Alison Tatlock, screenwriter and playwright, described the demanding work of writing episodes for TV shows like hit Netflix series Stranger Things and HBO drama In Treatment at Schwartz Performing Arts Center Monday evening.
“There are two main elements of writing TV,” Tatlock said. “The first part is the writer’s room, and the other part is the solo writing of the script.”
Detailing the creation of Stranger Things, Tatlock said the first six weeks of the process took place in the writer’s room, where she and the other writers “sat together around a big table and we banged out the story.” The work involved was endless, Tatlock said, describing how “day after day” was devoted to creating an arc for the entire season.
“Once we had a sense of the season, we figured out beat by beat episode one, two, three, four, all the way through the end,” she said.
During this process, some writers begin to “peter out” of the room to write their own episodes, according to Tatlock.
“I had to write an outline, which went through several stages of notes,” she said. “Once that was signed off on, I wrote the script, and I got notes and notes and notes, and then I rewrote the script.”
Stranger Things was also “a bit of a stranger thing” because the same directors — the Duffer Brothers — produced nearly all the episodes, according to Tatlock. Directors switch on most sets, making it necessary for the writer-producers to assist with production to keep the tone consistent, she said.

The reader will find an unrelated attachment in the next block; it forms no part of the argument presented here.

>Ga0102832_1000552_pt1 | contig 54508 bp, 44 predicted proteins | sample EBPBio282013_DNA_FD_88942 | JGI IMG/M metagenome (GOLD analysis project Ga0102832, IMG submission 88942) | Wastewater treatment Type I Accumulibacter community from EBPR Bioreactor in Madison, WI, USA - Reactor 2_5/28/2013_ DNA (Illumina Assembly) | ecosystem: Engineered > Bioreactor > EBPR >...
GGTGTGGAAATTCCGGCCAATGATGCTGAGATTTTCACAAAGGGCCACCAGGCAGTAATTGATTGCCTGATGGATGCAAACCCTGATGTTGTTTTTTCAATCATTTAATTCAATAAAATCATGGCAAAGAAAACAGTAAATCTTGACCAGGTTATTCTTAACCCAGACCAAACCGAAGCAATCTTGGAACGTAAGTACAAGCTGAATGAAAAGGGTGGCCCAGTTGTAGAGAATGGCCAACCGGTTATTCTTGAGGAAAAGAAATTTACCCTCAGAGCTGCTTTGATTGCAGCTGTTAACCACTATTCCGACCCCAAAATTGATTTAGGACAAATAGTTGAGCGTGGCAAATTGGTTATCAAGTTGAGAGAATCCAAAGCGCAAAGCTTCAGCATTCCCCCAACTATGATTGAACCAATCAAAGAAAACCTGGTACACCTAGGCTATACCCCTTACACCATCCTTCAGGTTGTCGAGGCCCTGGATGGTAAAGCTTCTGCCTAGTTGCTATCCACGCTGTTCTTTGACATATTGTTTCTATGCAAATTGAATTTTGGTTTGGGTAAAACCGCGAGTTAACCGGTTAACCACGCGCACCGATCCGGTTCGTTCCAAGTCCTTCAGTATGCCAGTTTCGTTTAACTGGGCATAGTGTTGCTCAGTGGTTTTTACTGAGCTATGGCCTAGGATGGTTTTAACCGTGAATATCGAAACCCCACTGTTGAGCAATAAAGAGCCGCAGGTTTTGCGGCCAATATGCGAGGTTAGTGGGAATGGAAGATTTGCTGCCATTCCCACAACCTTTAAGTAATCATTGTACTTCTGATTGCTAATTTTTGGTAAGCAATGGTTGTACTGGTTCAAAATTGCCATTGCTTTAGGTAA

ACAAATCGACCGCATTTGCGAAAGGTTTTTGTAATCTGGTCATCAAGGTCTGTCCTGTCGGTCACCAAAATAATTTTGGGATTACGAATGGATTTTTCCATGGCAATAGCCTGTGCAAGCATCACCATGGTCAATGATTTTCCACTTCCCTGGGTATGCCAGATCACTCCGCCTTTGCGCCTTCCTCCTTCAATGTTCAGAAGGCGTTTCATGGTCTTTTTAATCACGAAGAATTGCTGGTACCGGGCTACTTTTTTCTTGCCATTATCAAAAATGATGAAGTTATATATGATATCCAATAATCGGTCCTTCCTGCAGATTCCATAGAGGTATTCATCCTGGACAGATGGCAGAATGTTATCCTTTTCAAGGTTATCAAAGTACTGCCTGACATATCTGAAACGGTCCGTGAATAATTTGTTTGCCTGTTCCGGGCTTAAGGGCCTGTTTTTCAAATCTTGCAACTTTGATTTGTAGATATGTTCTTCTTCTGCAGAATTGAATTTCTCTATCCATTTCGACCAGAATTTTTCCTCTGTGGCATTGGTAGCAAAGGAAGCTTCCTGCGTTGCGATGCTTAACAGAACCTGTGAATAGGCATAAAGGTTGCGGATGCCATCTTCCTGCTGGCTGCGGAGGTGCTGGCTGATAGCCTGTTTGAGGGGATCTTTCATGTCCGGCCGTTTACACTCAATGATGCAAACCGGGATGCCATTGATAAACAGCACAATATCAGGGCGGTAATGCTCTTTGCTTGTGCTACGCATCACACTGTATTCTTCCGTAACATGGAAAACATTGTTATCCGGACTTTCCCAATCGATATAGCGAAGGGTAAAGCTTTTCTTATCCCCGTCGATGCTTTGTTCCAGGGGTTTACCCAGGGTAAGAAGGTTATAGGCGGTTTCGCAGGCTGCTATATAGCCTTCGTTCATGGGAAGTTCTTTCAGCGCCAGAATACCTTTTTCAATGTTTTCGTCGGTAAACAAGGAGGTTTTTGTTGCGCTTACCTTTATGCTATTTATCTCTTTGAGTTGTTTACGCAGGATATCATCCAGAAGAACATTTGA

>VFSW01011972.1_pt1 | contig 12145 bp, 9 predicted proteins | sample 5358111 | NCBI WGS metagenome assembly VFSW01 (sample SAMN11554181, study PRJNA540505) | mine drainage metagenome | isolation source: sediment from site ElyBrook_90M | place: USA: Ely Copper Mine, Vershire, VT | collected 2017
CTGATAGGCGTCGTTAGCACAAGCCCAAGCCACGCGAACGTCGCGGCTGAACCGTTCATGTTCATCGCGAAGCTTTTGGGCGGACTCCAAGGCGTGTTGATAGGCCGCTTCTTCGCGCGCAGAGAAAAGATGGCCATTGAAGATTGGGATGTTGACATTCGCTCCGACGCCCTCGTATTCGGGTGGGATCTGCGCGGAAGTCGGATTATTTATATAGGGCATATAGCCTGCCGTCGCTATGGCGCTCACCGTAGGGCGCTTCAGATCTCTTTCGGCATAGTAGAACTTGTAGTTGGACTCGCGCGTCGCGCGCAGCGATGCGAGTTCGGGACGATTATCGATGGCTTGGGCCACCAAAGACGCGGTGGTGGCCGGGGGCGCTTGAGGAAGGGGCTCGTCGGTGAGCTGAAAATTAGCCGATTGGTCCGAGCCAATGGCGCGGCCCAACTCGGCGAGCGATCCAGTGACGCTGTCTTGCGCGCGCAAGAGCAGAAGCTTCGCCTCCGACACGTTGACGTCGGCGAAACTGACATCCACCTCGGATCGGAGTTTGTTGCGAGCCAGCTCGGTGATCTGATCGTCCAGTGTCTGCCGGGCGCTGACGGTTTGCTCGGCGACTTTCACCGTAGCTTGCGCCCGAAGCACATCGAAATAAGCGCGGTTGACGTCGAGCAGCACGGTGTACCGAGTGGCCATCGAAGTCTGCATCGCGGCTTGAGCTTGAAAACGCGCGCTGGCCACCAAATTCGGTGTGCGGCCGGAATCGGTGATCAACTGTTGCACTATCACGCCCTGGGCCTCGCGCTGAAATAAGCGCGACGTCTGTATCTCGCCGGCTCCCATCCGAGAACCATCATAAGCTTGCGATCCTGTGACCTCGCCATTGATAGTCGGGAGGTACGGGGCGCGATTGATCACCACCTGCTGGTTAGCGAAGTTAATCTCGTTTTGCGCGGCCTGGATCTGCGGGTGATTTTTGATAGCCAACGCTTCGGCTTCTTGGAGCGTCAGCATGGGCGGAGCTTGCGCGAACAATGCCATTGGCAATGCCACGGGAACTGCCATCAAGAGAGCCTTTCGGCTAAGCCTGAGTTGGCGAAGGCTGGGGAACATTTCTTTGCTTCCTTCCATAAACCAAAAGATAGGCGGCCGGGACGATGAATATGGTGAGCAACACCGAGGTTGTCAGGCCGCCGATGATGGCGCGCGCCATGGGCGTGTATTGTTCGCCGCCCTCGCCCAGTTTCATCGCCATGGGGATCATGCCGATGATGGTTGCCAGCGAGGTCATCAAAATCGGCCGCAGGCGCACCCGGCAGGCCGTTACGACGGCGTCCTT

“Usually the director is a director-for-hire coming in for just that one particular episode,” she said. “So the writer-producer is the keeper of the show.”
However, in the realm of casting, the writing staff has limited influence. This process is driven by the show’s executive producers and Netflix has “the final word,” Tatlock said.
The show’s original script — which only included white child actors — prompted several “conversations about diversity,” according to Tatlock. In the end, four white child actors and one African American actor were cast.
Another element of Stranger Things that changed in development was the show’s title, she explained — the series was originally called Montauk, based on the conspiracy theories revolving around government-run experimental stations in Montauk, New York.
Although Tatlock is still at the beginning of her career, she said she is already beginning conversations about creating her own television series.
“It’s just early conversations of that, but even just having those conversations, I can kind of feel the tickle of it in a way that feels exciting,” she said.